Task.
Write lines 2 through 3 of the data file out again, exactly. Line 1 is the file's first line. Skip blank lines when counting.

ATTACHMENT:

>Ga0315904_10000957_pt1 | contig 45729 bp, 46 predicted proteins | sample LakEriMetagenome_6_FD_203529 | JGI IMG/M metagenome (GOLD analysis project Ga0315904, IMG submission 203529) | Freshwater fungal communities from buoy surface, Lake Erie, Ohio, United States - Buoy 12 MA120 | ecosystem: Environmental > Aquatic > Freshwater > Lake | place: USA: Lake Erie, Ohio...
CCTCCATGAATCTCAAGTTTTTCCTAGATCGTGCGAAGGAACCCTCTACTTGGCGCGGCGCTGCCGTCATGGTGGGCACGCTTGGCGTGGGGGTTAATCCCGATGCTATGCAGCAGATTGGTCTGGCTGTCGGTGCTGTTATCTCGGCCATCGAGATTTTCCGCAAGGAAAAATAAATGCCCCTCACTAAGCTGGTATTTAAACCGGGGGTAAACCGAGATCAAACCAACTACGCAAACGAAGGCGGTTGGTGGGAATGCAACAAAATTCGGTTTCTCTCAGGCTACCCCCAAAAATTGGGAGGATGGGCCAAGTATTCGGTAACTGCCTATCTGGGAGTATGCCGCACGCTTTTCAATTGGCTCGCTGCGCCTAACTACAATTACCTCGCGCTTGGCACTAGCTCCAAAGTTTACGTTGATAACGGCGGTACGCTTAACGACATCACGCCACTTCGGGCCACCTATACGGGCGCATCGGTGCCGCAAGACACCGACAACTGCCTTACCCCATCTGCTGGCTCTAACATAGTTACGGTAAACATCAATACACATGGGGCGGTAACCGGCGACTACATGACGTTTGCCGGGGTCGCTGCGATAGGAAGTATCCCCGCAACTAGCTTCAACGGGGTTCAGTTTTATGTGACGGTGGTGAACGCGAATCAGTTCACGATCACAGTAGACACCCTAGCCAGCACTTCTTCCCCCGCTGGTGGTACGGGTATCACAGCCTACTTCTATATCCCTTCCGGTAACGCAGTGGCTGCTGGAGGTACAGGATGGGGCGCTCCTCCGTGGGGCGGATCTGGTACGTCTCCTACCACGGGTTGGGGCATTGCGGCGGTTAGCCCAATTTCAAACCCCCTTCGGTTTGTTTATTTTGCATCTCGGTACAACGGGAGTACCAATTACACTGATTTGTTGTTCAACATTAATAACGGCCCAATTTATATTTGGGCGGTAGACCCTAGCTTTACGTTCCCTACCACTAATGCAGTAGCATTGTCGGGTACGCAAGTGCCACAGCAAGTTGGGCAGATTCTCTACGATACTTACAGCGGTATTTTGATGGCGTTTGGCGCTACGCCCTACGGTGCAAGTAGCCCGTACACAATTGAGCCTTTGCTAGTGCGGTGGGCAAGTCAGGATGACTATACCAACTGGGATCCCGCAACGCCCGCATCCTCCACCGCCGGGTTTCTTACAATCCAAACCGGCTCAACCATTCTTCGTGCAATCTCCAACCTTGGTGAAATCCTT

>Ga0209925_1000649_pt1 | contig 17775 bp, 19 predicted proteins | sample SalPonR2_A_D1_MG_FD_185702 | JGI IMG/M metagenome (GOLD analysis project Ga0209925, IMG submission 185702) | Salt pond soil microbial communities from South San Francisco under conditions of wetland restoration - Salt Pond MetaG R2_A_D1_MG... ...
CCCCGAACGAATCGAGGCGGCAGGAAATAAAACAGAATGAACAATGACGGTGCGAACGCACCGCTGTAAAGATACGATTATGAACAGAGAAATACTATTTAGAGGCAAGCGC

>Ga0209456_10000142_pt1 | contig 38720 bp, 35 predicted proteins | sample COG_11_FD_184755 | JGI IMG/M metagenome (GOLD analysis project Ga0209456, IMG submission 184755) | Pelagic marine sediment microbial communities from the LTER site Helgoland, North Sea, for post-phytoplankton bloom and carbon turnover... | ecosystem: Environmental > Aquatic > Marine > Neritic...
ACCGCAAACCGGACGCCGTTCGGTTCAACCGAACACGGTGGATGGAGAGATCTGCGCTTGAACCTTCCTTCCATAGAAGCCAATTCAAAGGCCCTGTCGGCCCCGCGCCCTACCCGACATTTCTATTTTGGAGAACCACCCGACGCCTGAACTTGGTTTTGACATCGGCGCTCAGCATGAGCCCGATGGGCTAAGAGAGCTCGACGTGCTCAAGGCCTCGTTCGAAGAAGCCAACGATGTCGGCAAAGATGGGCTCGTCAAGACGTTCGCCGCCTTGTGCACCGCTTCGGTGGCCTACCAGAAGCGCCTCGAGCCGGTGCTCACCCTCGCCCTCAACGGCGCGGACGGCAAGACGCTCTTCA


CCTCCATGAATCTCAAGTTTTTCCTAGATCGTGCGAAGGAACCCTCTACTTGGCGCGGCGCTGCCGTCATGGTGGGCACGCTTGGCGTGGGGGTTAATCCCGATGCTATGCAGCAGATTGGTCTGGCTGTCGGTGCTGTTATCTCGGCCATCGAGATTTTCCGCAAGGAAAAATAAATGCCCCTCACTAAGCTGGTATTTAAACCGGGGGTAAACCGAGATCAAACCAACTACGCAAACGAAGGCGGTTGGTGGGAATGCAACAAAATTCGGTTTCTCTCAGGCTACCCCCAAAAATTGGGAGGATGGGCCAAGTATTCGGTAACTGCCTATCTGGGAGTATGCCGCACGCTTTTCAATTGGCTCGCTGCGCCTAACTACAATTACCTCGCGCTTGGCACTAGCTCCAAAGTTTACGTTGATAACGGCGGTACGCTTAACGACATCACGCCACTTCGGGCCACCTATACGGGCGCATCGGTGCCGCAAGACACCGACAACTGCCTTACCCCATCTGCTGGCTCTAACATAGTTACGGTAAACATCAATACACATGGGGCGGTAACCGGCGACTACATGACGTTTGCCGGGGTCGCTGCGATAGGAAGTATCCCCGCAACTAGCTTCAACGGGGTTCAGTTTTATGTGACGGTGGTGAACGCGAATCAGTTCACGATCACAGTAGACACCCTAGCCAGCACTTCTTCCCCCGCTGGTGGTACGGGTATCACAGCCTACTTCTATATCCCTTCCGGTAACGCAGTGGCTGCTGGAGGTACAGGATGGGGCGCTCCTCCGTGGGGCGGATCTGGTACGTCTCCTACCACGGGTTGGGGCATTGCGGCGGTTAGCCCAATTTCAAACCCCCTTCGGTTTGTTTATTTTGCATCTCGGTACAACGGGAGTACCAATTACACTGATTTGTTGTTCAACATTAATAACGGCCCAATTTATATTTGGGCGGTAGACCCTAGCTTTACGTTCCCTACCACTAATGCAGTAGCATTGTCGGGTACGCAAGTGCCACAGCAAGTTGGGCAGATTCTCTACGATACTTACAGCGGTATTTTGATGGCGTTTGGCGCTACGCCCTACGGTGCAAGTAGCCCGTACACAATTGAGCCTTTGCTAGTGCGGTGGGCAAGTCAGGATGACTATACCAACTGGGATCCCGCAACGCCCGCATCCTCCACCGCCGGGTTTCTTACAATCCAAACCGGCTCAACCATTCTTCGTGCAATCTCCAACCTTGGTGAAATCCTT

>Ga0209925_1000649_pt1 | contig 17775 bp, 19 predicted proteins | sample SalPonR2_A_D1_MG_FD_185702 | JGI IMG/M metagenome (GOLD analysis project Ga0209925, IMG submission 185702) | Salt pond soil microbial communities from South San Francisco under conditions of wetland restoration - Salt Pond MetaG R2_A_D1_MG... ...